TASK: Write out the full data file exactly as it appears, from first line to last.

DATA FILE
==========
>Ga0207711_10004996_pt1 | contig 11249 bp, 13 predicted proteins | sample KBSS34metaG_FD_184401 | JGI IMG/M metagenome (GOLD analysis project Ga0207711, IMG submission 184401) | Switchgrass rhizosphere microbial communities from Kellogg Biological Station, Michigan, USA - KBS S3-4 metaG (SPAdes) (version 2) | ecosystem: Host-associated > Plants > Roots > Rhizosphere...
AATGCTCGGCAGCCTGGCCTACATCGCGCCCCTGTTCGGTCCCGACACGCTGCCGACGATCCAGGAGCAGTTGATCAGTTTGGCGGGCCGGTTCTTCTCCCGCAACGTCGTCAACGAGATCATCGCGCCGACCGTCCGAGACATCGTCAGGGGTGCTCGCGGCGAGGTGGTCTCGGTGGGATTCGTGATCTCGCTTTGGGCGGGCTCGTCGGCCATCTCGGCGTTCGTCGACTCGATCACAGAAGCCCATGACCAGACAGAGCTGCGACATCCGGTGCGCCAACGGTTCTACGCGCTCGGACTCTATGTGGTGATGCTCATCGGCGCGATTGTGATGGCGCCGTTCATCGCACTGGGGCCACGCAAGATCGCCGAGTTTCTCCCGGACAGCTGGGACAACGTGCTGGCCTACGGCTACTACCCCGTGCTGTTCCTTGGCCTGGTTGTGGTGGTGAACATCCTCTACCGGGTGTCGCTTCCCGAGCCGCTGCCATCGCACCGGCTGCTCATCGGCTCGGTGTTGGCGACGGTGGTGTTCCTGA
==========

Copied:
>Ga0207711_10004996_pt1 | contig 11249 bp, 13 predicted proteins | sample KBSS34metaG_FD_184401 | JGI IMG/M metagenome (GOLD analysis project Ga0207711, IMG submission 184401) | Switchgrass rhizosphere microbial communities from Kellogg Biological Station, Michigan, USA - KBS S3-4 metaG (SPAdes) (version 2) | ecosystem: Host-associated > Plants > Roots > Rhizosphere...
AATGCTCGGCAGCCTGGCCTACATCGCGCCCCTGTTCGGTCCCGACACGCTGCCGACGATCCAGGAGCAGTTGATCAGTTTGGCGGGCCGGTTCTTCTCCCGCAACGTCGTCAACGAGATCATCGCGCCGACCGTCCGAGACATCGTCAGGGGTGCTCGCGGCGAGGTGGTCTCGGTGGGATTCGTGATCTCGCTTTGGGCGGGCTCGTCGGCCATCTCGGCGTTCGTCGACTCGATCACAGAAGCCCATGACCAGACAGAGCTGCGACATCCGGTGCGCCAACGGTTCTACGCGCTCGGACTCTATGTGGTGATGCTCATCGGCGCGATTGTGATGGCGCCGTTCATCGCACTGGGGCCACGCAAGATCGCCGAGTTTCTCCCGGACAGCTGGGACAACGTGCTGGCCTACGGCTACTACCCCGTGCTGTTCCTTGGCCTGGTTGTGGTGGTGAACATCCTCTACCGGGTGTCGCTTCCCGAGCCGCTGCCATCGCACCGGCTGCTCATCGGCTCGGTGTTGGCGACGGTGGTGTTCCTGA